Miranda Keyes, daughter of Captain Jacob Keyes and Dr. Catherine Halsey, is introduced in "Halo 2" after her father is killed on a Halo ring during the events of the first game. Keyes proceeds to take over her father's role as a commanding officer. In "Halo 3," she's one of humanity's top wartime strategists, and helps direct the Marines fighting alongside Master Chief. Since she's such a major character in the second and third "Halo" games, it's no surprise she's part of the TV series. But the Miranda Keyes of the "Halo" show is nearly unrecognizable to anyone who's played the "Halo" games.


The games don't give Keyes the opportunity to interact with her father, and they never explore her relationship with Dr. Halsey. The TV series, on the other hand, makes those two relationships utterly central to her character. This Keyes (Olive Gray) is a brilliant scientist studying the Covenant, who's locked in quasi-competition with her mother for the UNSC's limited resources. Her relationship with both of her parents becomes even more complicated when she discovers what both of them did to launch the Spartan program. With Dr. Halsey out of the picture — at least for a little while — Miranda Keyes will be the UNSC's top scientist when Season 2 begins.

Cortana's real purpose

Aside from Master Chief himself, Cortana is the most important character in the "Halo" games. She's such a big deal, she's introduced in the very first cut scene of the entire series. At the beginning of that first game, she's working as the AI for the ship Pillar of Autumn, but as the story marches onward, she's revealed to be playing a much larger role in the war effort. Throughout the games, Cortana and Master Chief work as partners in taking down the Covenant. In the opening cut scene of "Halo 3," Cortana even reveals she had the option of working with any Spartan she wanted, and specifically chose Master Chief.


The "Halo" TV series takes Cortana's character in an entirely different direction. Dr. Halsey creates Cortana (Jen Taylor) and decides that she and Master Chief will work together. Ultimately, Dr. Halsey plans for Cortana's AI consciousness to take control of Master Chief's augmented body, resulting in a powerful weapon to be used against the Covenant. The show slowly builds a relationship between Cortana and Master Chief until the AI is willing to turn her back on her programming to work in tandem with the super soldier. The ending of "Halo" Season 1 finds Cortana unwillingly in control of Master Chief's body, which means Season 2 will likely see her struggle to bring John back.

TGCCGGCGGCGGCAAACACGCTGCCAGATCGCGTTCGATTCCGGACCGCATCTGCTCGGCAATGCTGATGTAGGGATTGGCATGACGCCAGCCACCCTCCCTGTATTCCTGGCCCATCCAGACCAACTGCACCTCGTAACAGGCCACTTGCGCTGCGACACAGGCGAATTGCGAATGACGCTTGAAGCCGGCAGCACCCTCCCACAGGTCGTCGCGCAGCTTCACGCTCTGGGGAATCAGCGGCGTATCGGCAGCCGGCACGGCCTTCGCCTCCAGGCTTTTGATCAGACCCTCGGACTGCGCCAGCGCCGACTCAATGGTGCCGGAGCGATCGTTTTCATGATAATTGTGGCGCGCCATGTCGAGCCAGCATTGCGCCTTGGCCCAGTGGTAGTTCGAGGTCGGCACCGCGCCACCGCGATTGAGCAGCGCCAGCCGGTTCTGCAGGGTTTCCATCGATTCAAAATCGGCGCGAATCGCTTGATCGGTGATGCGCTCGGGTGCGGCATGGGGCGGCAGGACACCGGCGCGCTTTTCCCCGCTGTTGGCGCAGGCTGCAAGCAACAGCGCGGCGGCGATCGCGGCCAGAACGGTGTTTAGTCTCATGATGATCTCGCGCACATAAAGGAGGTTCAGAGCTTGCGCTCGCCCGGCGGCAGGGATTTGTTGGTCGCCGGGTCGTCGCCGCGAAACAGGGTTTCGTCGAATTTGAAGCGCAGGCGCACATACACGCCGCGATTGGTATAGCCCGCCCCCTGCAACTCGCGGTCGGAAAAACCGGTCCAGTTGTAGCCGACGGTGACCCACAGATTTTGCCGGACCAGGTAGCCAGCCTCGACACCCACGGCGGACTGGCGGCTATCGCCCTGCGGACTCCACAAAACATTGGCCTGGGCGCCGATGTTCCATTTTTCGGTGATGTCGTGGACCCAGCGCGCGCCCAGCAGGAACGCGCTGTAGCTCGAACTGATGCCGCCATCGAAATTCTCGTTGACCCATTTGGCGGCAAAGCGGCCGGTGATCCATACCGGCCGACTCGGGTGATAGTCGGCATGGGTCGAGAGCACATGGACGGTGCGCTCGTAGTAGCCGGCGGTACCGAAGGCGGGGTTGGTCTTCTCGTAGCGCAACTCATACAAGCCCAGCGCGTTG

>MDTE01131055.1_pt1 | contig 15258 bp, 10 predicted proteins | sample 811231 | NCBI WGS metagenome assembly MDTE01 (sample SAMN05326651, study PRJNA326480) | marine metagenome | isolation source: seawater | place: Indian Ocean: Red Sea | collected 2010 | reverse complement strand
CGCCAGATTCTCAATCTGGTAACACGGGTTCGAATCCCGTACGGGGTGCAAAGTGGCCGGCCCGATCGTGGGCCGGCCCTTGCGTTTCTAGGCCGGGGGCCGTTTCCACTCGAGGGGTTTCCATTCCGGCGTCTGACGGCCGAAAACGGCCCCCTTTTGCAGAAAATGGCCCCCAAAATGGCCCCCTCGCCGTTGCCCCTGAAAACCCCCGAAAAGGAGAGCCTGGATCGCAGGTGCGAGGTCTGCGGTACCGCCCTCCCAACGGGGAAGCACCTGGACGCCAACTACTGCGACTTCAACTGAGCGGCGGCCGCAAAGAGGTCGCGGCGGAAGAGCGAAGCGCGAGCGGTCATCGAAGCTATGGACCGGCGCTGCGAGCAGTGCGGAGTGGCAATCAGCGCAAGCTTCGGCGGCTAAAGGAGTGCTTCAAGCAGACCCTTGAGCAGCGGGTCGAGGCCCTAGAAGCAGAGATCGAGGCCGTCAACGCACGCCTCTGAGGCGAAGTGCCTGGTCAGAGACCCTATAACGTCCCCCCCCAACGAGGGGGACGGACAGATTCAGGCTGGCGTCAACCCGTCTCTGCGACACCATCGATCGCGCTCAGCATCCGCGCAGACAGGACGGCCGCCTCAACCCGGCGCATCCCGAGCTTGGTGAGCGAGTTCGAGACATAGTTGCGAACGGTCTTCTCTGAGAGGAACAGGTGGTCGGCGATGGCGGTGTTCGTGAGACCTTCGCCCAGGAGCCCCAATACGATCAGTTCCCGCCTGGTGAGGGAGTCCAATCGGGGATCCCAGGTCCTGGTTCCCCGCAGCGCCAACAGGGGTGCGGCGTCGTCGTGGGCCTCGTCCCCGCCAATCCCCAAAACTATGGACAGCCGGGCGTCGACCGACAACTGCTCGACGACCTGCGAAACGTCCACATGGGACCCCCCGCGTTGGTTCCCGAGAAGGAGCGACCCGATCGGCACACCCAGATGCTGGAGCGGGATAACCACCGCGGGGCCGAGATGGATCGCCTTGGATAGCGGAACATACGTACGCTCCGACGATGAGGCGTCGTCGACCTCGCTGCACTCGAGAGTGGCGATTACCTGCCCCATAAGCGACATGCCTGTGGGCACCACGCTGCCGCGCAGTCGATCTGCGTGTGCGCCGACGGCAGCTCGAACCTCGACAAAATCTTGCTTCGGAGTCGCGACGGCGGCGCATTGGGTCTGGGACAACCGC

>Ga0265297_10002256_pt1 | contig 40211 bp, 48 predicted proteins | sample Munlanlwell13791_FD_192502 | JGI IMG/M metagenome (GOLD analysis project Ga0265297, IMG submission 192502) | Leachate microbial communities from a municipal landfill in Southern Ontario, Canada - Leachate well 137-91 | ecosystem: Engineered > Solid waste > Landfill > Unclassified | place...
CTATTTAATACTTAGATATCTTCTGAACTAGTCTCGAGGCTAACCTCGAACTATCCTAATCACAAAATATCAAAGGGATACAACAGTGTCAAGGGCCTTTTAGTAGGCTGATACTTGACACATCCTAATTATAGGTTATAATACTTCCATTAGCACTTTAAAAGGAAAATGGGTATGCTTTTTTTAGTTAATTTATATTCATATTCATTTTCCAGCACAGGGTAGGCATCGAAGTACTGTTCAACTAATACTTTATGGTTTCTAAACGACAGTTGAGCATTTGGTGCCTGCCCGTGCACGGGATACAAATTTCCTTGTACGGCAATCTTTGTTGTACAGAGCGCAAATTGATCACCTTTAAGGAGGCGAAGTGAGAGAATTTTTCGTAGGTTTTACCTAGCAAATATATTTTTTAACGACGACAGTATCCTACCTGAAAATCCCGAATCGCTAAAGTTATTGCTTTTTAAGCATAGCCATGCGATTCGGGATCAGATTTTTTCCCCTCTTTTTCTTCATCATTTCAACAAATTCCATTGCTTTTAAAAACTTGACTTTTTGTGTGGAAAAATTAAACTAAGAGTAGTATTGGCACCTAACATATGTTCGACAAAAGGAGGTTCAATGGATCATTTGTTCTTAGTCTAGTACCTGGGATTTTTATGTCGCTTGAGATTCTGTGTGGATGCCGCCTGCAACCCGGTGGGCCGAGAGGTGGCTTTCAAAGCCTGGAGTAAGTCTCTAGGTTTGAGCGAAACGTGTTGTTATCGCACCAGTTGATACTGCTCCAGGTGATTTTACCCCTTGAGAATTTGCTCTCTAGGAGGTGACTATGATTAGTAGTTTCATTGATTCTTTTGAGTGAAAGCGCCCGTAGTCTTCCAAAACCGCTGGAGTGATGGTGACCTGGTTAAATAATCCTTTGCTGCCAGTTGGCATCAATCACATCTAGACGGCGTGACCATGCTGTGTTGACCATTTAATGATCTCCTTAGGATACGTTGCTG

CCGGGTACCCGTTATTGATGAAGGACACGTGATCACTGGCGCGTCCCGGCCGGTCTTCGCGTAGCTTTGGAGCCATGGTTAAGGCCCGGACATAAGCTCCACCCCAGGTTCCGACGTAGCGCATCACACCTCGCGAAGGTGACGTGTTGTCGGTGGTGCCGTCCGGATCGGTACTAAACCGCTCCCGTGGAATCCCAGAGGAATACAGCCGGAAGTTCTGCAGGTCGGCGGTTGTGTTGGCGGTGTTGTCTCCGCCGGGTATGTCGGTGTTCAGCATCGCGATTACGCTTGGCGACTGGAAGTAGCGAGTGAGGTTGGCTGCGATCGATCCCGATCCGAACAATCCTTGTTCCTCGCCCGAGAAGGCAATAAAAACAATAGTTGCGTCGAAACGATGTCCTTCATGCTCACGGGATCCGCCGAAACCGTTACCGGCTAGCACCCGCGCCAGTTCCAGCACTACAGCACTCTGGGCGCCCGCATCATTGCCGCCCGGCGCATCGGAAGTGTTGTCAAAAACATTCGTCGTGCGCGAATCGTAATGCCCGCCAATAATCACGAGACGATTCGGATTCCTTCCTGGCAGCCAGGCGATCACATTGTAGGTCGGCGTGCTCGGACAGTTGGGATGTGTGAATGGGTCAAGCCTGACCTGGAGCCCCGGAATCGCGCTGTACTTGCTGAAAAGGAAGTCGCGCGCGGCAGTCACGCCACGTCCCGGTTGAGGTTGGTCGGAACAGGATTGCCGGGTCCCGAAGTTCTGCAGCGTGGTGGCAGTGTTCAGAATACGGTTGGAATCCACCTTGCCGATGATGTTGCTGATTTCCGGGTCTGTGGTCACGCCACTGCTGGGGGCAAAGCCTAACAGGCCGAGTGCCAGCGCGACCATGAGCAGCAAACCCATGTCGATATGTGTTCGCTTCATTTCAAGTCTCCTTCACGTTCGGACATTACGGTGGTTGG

The Blessed Ones

The "Halo" TV series makes plenty of changes to the games' lore, but the introduction of the Blessed Ones might be the biggest change of all. Blessed Ones are human beings with a special connection to Forerunner artifacts and technology. Master Chief is a Blessed One, which is why his memories and emotions are apparently unlocked when he comes into contact with an alien artifact.


The only other known Blessed One is a woman named Makee (Charlie Murphy). The Covenant abducted Makee as a young girl and raised her as one of their own, hoping to use her status as a Blessed One to help them find a Halo ring. They send Makee back to humanity, intending for her to work as a double agent — but when she meets Master Chief, the two quickly bond over their traumatic childhoods and strange connection to Forerunner technology.

The relationship between Makee and Master Chief is one of the TV series' most controversial changes to the "Halo" story, which executive producer Kiki Wolfkill acknowledged in an interview with Deadline. Still, the fact remains that Makee has one of Season 1's most developed character arcs. The events she helps put in motion are likely to set the course of the TV series moving forward.